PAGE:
By Martha McLaughlin
You’ve made the decision to see someone about the mental health issue that’s become part of your life. Great. Now what? How do you decide what treatment is best? There are many types of counseling, but two of the most common are Cognitive Behavioral Therapy (CBT) and Dialectical Behavior Therapy (DBT). They’re both effective, and similar in many ways, but different enough that one may be a better fit for you depending on your personal needs and preferences.
DBT is a specific form of CBT, so the approaches don’t oppose each other, but overlap. CBT came first, and DBT developed as a modification designed for a specific patient group. Today, both are used successfully for a wide range of issues.
What Do CBT and DBT Involve?
As the name implies, Cognitive Behavioral Therapy (CBT) ties together cognition, or thoughts, with specific behaviors. The idea is that feelings and behaviors can be changed by identifying the thoughts and beliefs that prompt them. In CBT, people learn to pull their thoughts into full consciousness and evaluate them for truth and helpfulness.
Two people often respond to the same situation in different ways, because it’s not the situation itself that causes a response, but the perception of it and its meanings. In CBT, you’ll learn to reframe distressing situations by thinking about them differently. This can involve brainstorming alternative ways of looking at the situation and ways you might react to it.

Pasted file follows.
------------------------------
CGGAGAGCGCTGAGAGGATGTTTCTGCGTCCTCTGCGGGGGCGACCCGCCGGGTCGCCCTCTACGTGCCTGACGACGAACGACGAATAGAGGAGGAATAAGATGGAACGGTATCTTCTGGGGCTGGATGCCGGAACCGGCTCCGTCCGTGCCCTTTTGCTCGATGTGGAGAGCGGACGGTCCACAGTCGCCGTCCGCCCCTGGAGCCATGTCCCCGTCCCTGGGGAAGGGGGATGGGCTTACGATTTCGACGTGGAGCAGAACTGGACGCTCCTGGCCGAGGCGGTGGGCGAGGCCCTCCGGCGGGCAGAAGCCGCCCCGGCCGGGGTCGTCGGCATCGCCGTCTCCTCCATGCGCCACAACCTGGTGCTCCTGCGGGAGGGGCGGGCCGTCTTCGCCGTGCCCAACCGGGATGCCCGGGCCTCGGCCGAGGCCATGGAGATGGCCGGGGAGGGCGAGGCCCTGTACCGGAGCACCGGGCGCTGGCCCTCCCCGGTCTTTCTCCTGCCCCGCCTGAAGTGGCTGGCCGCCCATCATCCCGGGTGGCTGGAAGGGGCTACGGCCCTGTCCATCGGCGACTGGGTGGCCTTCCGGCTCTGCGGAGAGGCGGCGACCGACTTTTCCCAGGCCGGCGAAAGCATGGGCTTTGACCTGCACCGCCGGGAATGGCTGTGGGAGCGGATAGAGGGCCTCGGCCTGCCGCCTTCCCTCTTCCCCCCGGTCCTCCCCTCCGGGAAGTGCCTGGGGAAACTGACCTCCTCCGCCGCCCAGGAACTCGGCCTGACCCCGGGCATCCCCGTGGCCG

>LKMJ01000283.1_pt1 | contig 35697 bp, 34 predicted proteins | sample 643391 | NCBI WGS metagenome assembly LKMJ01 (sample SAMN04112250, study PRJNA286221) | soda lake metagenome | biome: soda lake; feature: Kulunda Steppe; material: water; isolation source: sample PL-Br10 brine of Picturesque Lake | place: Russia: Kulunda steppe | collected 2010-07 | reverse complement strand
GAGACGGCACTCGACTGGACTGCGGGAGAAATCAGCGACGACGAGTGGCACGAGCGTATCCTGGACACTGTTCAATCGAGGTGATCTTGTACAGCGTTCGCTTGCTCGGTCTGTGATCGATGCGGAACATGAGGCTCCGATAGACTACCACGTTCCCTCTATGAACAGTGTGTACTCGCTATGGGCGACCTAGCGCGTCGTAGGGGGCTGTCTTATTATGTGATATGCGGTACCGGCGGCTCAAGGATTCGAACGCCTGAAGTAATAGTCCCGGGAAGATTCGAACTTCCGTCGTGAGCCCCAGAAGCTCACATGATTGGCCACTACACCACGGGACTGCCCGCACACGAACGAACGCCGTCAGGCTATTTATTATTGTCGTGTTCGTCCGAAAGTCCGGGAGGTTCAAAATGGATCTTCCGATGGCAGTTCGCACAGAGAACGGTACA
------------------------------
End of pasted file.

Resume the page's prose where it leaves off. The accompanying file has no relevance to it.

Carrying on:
DBT also involves examining and reframing unhelpful thoughts. In addition to the focus on modifying beliefs and behaviors, however, there is also an acknowledgement that we act the way we do for legitimate reasons. Dialectics involves balancing and harmonizing forces that seem to be opposites, and in DBT, those forces are change and acceptance.
Counseling isn’t an exact science. It’s good to have options, so if one approach doesn’t feel like the perfect fit for you, you can try another therapy. No matter if you’re using CBT, DBT or another type of treatment, the relationship between counselors and their patients, sometimes called the therapeutic alliance, is a vital part of the equation.3 Some personalities simply mesh more naturally than others, and it’s OK to switch counselors if the relationship just doesn’t click. The important thing is to value yourself enough to take action and get the help you need.
1 Martin, Ben. “In-Depth: Cognitive Behavioral Therapy.” Psych Central, Accessed February 26, 2018.
2 Grohol, John. “What’s the Difference Between CBT and DBT?” Psych Central, Accessed February 26, 2018.
3 Ardito, Rita, and Daniela Rabellino. “Therapeutic alliance and outcome of psychotherapy: historical excursus, measurements, and prospects for research.” Frontiers in Psychology, October 18, 2011.Share